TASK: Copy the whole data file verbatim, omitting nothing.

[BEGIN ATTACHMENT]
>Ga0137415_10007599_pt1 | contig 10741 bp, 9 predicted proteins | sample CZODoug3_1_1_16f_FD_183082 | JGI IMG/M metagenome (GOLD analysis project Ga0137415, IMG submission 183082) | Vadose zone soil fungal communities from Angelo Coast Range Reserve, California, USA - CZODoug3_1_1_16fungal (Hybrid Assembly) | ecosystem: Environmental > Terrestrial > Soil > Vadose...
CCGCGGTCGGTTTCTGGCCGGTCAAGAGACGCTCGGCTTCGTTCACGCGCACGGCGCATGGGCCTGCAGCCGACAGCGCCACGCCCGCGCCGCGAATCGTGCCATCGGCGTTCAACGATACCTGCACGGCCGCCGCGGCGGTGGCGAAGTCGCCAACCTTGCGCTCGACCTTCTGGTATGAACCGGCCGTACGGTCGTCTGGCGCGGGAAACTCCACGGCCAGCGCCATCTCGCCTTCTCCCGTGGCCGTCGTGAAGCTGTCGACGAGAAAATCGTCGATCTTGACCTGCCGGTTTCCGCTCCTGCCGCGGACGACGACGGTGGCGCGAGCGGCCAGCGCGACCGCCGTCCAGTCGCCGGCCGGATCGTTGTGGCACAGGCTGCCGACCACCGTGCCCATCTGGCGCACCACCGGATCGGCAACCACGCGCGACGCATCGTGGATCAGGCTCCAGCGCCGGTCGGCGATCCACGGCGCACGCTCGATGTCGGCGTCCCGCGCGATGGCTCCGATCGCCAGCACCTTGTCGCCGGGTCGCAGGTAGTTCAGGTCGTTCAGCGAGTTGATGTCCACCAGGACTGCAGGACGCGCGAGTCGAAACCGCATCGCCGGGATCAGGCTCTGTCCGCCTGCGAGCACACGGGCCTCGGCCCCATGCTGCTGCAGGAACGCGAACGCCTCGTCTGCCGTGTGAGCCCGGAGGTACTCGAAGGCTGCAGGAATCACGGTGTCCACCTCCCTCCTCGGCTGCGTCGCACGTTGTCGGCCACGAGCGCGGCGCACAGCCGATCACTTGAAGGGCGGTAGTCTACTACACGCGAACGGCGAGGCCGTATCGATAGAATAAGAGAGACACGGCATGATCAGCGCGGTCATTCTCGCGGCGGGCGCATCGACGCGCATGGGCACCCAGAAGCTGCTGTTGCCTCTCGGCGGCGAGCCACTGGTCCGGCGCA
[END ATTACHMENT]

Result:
>Ga0137415_10007599_pt1 | contig 10741 bp, 9 predicted proteins | sample CZODoug3_1_1_16f_FD_183082 | JGI IMG/M metagenome (GOLD analysis project Ga0137415, IMG submission 183082) | Vadose zone soil fungal communities from Angelo Coast Range Reserve, California, USA - CZODoug3_1_1_16fungal (Hybrid Assembly) | ecosystem: Environmental > Terrestrial > Soil > Vadose...
CCGCGGTCGGTTTCTGGCCGGTCAAGAGACGCTCGGCTTCGTTCACGCGCACGGCGCATGGGCCTGCAGCCGACAGCGCCACGCCCGCGCCGCGAATCGTGCCATCGGCGTTCAACGATACCTGCACGGCCGCCGCGGCGGTGGCGAAGTCGCCAACCTTGCGCTCGACCTTCTGGTATGAACCGGCCGTACGGTCGTCTGGCGCGGGAAACTCCACGGCCAGCGCCATCTCGCCTTCTCCCGTGGCCGTCGTGAAGCTGTCGACGAGAAAATCGTCGATCTTGACCTGCCGGTTTCCGCTCCTGCCGCGGACGACGACGGTGGCGCGAGCGGCCAGCGCGACCGCCGTCCAGTCGCCGGCCGGATCGTTGTGGCACAGGCTGCCGACCACCGTGCCCATCTGGCGCACCACCGGATCGGCAACCACGCGCGACGCATCGTGGATCAGGCTCCAGCGCCGGTCGGCGATCCACGGCGCACGCTCGATGTCGGCGTCCCGCGCGATGGCTCCGATCGCCAGCACCTTGTCGCCGGGTCGCAGGTAGTTCAGGTCGTTCAGCGAGTTGATGTCCACCAGGACTGCAGGACGCGCGAGTCGAAACCGCATCGCCGGGATCAGGCTCTGTCCGCCTGCGAGCACACGGGCCTCGGCCCCATGCTGCTGCAGGAACGCGAACGCCTCGTCTGCCGTGTGAGCCCGGAGGTACTCGAAGGCTGCAGGAATCACGGTGTCCACCTCCCTCCTCGGCTGCGTCGCACGTTGTCGGCCACGAGCGCGGCGCACAGCCGATCACTTGAAGGGCGGTAGTCTACTACACGCGAACGGCGAGGCCGTATCGATAGAATAAGAGAGACACGGCATGATCAGCGCGGTCATTCTCGCGGCGGGCGCATCGACGCGCATGGGCACCCAGAAGCTGCTGTTGCCTCTCGGCGGCGAGCCACTGGTCCGGCGCA